Saturday, June 2, 2018

Mercedes 300 SLR: Planning

As a way of further avoiding dealing with the Auto Union, and as followup to the successful 190 SL and 300 SL builds, I decided to tackle the 300 SLR.


First off, the kit I obtained was a gift set, which also includes a kit of the newer Mercedes SLS AMG and some paint and glue. The box is enormous, and the bits had been thrashing about in there for some time, so there was some damage to more delicate components -- in particular, one of the rear hubs, molded in one piece with the chassis floor, had snapped off. However, it was cheaper on eBay than kits of the 300 SLR alone, with the extra kit of the SLS as a bonus, so worth it. (I have also ordered a similar kit of the BMW 507 and i8, also cheaper than a kit of just the 507, which is what I really wanted).

Second, the SLR may appear to differ only slightly from the SL, but make no mistake: this is a completely different car. The GP-derived straight 8, with two cams and desmodromic actuation of the valves, is leaned way over on its right side, where the sedan-derived six in the SL is leaned over to the driver's side.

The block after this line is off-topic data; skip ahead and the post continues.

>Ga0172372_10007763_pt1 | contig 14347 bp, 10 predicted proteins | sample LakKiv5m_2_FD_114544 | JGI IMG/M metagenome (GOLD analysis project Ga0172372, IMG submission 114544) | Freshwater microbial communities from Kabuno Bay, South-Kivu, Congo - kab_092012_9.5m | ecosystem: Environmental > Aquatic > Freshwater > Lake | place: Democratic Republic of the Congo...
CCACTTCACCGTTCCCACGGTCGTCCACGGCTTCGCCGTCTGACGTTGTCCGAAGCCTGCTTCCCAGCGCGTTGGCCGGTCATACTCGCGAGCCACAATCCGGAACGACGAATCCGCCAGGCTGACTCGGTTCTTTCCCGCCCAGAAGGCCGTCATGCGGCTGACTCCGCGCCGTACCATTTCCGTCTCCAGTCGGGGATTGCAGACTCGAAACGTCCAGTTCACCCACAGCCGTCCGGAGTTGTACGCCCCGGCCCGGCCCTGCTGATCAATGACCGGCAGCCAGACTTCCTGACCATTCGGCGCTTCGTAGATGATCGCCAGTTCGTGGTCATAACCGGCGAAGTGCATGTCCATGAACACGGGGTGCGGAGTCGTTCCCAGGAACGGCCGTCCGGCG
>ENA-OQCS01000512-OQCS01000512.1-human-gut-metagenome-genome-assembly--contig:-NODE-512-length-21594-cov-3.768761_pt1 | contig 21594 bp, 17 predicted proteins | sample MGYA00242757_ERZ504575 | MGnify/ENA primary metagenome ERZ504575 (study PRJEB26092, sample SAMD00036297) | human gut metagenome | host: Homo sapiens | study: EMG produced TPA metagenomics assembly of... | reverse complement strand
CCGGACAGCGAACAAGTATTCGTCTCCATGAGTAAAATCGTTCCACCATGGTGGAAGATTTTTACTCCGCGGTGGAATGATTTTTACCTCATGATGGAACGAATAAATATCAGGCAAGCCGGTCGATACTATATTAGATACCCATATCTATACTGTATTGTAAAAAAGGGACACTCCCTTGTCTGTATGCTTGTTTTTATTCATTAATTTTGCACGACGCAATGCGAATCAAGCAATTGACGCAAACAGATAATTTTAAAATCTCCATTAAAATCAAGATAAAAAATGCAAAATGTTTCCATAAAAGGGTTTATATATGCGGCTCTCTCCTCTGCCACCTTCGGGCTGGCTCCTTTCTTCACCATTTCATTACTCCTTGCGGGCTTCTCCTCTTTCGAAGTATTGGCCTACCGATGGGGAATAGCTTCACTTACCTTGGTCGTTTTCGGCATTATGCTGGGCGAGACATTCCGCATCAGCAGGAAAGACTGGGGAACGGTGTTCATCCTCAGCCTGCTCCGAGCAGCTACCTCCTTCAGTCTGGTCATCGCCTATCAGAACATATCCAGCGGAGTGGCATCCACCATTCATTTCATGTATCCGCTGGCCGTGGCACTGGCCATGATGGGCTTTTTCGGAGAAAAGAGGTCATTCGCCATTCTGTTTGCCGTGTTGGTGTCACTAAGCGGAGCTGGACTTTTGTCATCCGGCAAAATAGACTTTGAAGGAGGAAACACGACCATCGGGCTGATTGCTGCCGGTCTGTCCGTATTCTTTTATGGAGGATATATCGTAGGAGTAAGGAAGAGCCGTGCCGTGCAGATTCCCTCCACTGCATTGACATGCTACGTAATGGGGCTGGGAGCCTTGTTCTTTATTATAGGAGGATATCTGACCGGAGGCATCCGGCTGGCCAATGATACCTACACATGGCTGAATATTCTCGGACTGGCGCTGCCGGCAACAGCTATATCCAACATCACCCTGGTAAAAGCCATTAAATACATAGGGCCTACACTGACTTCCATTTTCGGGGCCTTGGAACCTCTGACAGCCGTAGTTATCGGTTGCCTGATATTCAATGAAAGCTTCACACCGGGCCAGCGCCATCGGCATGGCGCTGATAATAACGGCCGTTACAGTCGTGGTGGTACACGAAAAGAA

The driveshaft runs under the driver's seat to the rear-mounted transmission, and forces the driver to straddle the clutch casing. The final drive is a swing axle with inboard drum brakes; there are also inboard drum brakes at the front, necessitating front driveshafts even in the absence of FWD. What a complex beast, with a mix of state-of-the-art and just plain old-fashioned choices that required lots of fine-tuning to get it right. Mercedes kept building swing axles until the demise of the so-called W108 series in 1972, and while they were a special low-pivot design intended to minimise the usual problems with a swing axle, it highlights how the company could be traditional in many ways.

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